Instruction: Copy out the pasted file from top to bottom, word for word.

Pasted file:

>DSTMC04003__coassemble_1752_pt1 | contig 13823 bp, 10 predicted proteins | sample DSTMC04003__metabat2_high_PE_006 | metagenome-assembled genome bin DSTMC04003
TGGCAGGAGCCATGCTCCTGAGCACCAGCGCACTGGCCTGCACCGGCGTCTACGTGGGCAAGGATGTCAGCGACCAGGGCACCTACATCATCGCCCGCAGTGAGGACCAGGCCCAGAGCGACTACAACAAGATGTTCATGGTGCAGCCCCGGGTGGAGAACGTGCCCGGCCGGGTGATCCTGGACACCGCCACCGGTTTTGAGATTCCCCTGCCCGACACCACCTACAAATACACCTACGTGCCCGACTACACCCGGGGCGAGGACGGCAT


>DSTMC04003__coassemble_1752_pt1 | contig 13823 bp, 10 predicted proteins | sample DSTMC04003__metabat2_high_PE_006 | metagenome-assembled genome bin DSTMC04003
TGGCAGGAGCCATGCTCCTGAGCACCAGCGCACTGGCCTGCACCGGCGTCTACGTGGGCAAGGATGTCAGCGACCAGGGCACCTACATCATCGCCCGCAGTGAGGACCAGGCCCAGAGCGACTACAACAAGATGTTCATGGTGCAGCCCCGGGTGGAGAACGTGCCCGGCCGGGTGATCCTGGACACCGCCACCGGTTTTGAGATTCCCCTGCCCGACACCACCTACAAATACACCTACGTGCCCGACTACACCCGGGGCGAGGACGGCAT